The Legend of the Too Tall Lasers

Ed "Too Tall" Jones

For the past several years, every Candela employee has heard the story of the too tall lasers. It goes like this: All Candela US sales reps have company vans, to carry demo lasers as part of the sales process. Several years ago, after more than a year of development, a project team wheeled their latest greatest device out to the local rep’s van. You can imagine everyone’s surprise when the product just wouldn’t fit. For the next couple of months, the launch team fumed while the engineering group shaved a few inches from the design.

How could this happen? And what should the company have done differently? Continue reading “The Legend of the Too Tall Lasers”


Ethics and Options in Clinical Trial Design

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You can’t help but be moved by the plight of the patients in Saturday’s NY Times article “New Drugs Stir Debate on Rules of Clinical Trials.” The article caused me to reflect on my role, as a medical device executive, in the design of clinical trials.  The story presents the ethical challenges of a randomized controlled clinical trial (RCT) of a new drug, through the story of two patients in the trial.  The same challenges faced by drug trials also apply to medical device trials.   What are some of the issues and what are some of the options?

Continue reading “Ethics and Options in Clinical Trial Design”

Physician Disclosure – Device CEO’s Should Take Action

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In case you missed it, on Monday 13 September 2010, the Archives of Internal Medicine reported that highly-paid physician-consultants to medical device companies did not disclose device company relationships in peer-reviewed journal articles.  In New York Times coverage,”Representatives from Stryker, Zimmer and DePuy had no immediate comment on Monday.”

That’s the wrong answer.  Here’s what medical device companies should do instead. Continue reading “Physician Disclosure – Device CEO’s Should Take Action”

Coronary Artery Bypass Graft Surgery Report Puts Registries in the Spotlight

Yesterday, Consumers Union published quality rankings of 221 of 1,100 cardiac surgery programs in the US.  If you haven’t already, I encourage you to read the New England Journal of Medicine and New York Times coverage.  The underlying data come from a clinical registry developed by the Society of Thoracic Surgeons, and managed by Duke Clinical Research Institute.  I expect to see registries used more commonly  for the clinical, regulatory and market development of new medical devices.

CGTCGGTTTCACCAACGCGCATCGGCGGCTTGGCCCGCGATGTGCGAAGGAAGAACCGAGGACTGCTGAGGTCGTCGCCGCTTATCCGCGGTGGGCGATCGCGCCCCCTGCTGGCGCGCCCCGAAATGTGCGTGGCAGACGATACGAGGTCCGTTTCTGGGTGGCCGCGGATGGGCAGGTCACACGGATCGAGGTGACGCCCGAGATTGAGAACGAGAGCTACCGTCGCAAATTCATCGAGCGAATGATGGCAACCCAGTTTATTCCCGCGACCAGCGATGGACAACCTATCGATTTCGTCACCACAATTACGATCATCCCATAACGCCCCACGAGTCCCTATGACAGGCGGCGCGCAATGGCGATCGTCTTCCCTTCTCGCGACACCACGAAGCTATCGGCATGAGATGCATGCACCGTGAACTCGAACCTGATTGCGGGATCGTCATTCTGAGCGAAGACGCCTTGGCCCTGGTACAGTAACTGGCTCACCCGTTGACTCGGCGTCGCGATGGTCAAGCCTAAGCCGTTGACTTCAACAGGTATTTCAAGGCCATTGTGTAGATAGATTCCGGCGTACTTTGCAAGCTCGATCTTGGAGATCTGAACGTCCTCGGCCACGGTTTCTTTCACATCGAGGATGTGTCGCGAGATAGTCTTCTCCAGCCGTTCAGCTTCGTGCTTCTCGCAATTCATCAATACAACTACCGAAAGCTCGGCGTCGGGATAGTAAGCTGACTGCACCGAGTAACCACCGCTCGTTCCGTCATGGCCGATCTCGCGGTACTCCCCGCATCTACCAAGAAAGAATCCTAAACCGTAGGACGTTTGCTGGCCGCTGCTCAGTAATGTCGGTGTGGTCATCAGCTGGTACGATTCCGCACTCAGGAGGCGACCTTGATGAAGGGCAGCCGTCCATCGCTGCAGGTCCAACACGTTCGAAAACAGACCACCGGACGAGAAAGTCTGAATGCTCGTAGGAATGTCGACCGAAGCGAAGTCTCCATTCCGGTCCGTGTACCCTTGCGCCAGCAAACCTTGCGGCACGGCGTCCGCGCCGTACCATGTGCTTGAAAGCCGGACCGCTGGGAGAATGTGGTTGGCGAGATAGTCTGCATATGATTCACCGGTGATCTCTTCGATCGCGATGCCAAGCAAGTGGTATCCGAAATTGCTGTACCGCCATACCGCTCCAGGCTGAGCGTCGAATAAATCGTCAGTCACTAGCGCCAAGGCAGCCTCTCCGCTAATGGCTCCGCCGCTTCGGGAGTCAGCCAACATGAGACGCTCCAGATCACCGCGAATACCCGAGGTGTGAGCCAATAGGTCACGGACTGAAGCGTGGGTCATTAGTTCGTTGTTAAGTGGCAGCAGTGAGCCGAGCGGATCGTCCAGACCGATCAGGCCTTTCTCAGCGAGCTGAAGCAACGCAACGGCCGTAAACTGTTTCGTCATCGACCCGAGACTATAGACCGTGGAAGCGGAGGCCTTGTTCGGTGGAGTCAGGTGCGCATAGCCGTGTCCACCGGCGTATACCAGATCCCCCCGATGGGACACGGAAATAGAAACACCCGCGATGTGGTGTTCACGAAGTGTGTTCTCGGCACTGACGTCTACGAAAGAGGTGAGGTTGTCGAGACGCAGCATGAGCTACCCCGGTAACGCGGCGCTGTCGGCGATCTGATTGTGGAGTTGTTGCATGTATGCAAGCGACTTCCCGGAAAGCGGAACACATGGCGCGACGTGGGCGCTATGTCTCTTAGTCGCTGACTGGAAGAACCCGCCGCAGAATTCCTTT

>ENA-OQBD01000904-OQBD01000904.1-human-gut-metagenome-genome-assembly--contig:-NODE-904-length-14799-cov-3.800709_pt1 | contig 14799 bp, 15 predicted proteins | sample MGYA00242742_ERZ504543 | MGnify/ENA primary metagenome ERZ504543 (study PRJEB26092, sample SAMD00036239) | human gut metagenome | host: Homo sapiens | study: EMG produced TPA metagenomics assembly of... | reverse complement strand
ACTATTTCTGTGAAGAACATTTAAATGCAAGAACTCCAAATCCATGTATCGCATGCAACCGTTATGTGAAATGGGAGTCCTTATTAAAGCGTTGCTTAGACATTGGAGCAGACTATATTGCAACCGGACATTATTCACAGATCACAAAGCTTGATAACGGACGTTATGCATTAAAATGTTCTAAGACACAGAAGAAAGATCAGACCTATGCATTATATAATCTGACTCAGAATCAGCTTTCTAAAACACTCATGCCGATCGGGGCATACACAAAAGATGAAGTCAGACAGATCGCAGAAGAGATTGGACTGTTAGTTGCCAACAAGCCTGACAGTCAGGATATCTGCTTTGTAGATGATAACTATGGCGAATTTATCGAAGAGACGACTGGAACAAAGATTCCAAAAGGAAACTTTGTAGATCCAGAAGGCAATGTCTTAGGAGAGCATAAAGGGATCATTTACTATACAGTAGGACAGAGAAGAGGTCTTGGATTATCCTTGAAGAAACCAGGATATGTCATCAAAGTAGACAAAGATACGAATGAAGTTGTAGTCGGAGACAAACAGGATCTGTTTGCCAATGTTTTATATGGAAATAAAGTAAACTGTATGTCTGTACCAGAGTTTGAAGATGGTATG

Continue reading “Coronary Artery Bypass Graft Surgery Report Puts Registries in the Spotlight”

Medical device companies are different

Medical device companies are different.

Most people in the medical device industry believe that regulation by the FDA (and similar entities around the world) sets the industry apart.  While medical device companies are indeed overseen by the FDA, this is not really the primary cause of differentiation.  Many industries, such as wireless communications, are highly regulated.  Quality and reliability requirements in many industries are controlled by tight industry standards (Telecordia), ISO standards, military requirements, and customer demands.

So, what really sets medical device companies apart from other high-tech companies?

The four-part customer: patient, physician, provider and payor.

Medical device companies sell products and services to an incredibly complex four-part customer – the patient, the caregiver (usually a physician), the care provider (typically a hospital, outpatient center, or physician office), and the payor (aka the insurance company).  Successful medical device businesses address the needs of all four constituencies.

It’s common that the needs of these four constituencies are not aligned.  A powered contrast injector saves the interventional cardiologist time and x-ray exposure, but adds expense to the hospital.  So hospitals push back on use.  A better-but-slightly-more-expensive pap smear (ThinPrep) took years to gain market adoption, as insurers needed to be convinced that the improved performance was worth the extra cost.  Robotic tools for prostate cancer have been adopted with relatively little clinical evidence, as hospitals found the device to be useful in their marketing to patients.  Drug-eluting coronary stents achieved rapid adoption because Medicare decided to pay for these devices even before FDA approval.

This four-part customer sets the bar for business success at a much higher level than just FDA clearance or approval.  While some pre-clinical and clinical data are often needed to obtain regulatory clearance, rarely will this provide sufficient evidence to drive significant product adoption.  Economic data is not required for regulatory approval, but physicians, providers and payors all want to save costs or increase income.  As a population, we get sicker as we get older.  So the US Center for Medicare Services (CMS) must be convinced that new medical devices and new procedures will benefit their patients, at a reasonable cost.

The four-part medical device customer impacts every aspect of a medical device business plan, including technology/product, clinical/regulatory, market, and financing strategies.  Failure to master the four-part customer may be the most common cause of medical device business failure.  How does your business address each of these constituencies?